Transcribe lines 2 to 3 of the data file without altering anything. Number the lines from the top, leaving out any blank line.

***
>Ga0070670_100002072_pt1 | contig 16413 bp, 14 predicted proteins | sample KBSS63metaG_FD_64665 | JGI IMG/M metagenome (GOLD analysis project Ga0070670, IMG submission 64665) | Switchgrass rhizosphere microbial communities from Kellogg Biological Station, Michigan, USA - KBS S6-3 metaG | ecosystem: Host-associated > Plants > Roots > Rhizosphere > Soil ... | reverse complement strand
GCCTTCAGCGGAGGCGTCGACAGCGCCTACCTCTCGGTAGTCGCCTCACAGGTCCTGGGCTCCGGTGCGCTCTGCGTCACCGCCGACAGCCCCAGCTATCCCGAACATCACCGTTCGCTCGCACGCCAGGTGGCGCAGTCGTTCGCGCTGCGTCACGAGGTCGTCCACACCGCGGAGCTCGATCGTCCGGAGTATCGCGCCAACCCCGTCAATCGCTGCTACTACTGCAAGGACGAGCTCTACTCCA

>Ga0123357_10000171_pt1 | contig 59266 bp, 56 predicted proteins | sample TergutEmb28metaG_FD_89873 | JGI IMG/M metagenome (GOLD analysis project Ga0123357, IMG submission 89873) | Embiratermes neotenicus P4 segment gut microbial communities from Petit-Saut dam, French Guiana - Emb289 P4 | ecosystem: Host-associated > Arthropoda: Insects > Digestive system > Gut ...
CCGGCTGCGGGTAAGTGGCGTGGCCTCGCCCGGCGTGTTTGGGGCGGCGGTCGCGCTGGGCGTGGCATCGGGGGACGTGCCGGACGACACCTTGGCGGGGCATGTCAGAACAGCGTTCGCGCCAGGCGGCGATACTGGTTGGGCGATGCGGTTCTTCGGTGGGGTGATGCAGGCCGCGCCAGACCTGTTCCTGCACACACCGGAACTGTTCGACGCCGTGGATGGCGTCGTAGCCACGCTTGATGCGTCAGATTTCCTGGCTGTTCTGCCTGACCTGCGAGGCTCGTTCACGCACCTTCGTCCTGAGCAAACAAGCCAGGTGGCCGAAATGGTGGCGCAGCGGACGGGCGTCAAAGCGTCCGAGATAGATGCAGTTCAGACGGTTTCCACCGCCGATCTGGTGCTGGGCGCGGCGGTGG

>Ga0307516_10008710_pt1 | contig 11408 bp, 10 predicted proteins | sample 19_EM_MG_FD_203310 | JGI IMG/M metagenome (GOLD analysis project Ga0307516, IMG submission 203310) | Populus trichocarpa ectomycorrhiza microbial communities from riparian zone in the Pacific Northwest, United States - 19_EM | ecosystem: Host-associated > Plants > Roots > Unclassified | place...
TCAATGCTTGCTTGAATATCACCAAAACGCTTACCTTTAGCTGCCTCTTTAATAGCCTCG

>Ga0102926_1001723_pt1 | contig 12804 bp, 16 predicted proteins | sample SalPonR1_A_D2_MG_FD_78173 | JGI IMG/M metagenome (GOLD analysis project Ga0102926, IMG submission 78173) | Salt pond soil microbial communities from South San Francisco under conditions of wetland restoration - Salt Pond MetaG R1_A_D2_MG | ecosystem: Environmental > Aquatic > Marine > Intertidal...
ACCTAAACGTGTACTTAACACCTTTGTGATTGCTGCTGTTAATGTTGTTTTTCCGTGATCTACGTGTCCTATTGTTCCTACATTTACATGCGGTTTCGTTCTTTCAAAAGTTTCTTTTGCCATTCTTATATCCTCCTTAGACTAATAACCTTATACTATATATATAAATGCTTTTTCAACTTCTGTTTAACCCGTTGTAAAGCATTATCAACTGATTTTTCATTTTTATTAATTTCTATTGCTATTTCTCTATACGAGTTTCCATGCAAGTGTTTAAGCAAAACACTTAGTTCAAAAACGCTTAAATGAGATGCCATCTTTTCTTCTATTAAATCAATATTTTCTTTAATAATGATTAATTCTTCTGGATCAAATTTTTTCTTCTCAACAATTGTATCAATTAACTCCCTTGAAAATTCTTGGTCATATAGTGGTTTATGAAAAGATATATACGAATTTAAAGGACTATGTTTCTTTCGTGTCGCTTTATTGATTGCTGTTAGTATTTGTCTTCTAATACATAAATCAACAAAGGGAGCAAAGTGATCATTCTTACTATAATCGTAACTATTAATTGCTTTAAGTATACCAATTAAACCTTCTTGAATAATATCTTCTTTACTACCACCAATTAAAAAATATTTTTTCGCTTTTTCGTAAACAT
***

GCCTTCAGCGGAGGCGTCGACAGCGCCTACCTCTCGGTAGTCGCCTCACAGGTCCTGGGCTCCGGTGCGCTCTGCGTCACCGCCGACAGCCCCAGCTATCCCGAACATCACCGTTCGCTCGCACGCCAGGTGGCGCAGTCGTTCGCGCTGCGTCACGAGGTCGTCCACACCGCGGAGCTCGATCGTCCGGAGTATCGCGCCAACCCCGTCAATCGCTGCTACTACTGCAAGGACGAGCTCTACTCCA

>Ga0123357_10000171_pt1 | contig 59266 bp, 56 predicted proteins | sample TergutEmb28metaG_FD_89873 | JGI IMG/M metagenome (GOLD analysis project Ga0123357, IMG submission 89873) | Embiratermes neotenicus P4 segment gut microbial communities from Petit-Saut dam, French Guiana - Emb289 P4 | ecosystem: Host-associated > Arthropoda: Insects > Digestive system > Gut ...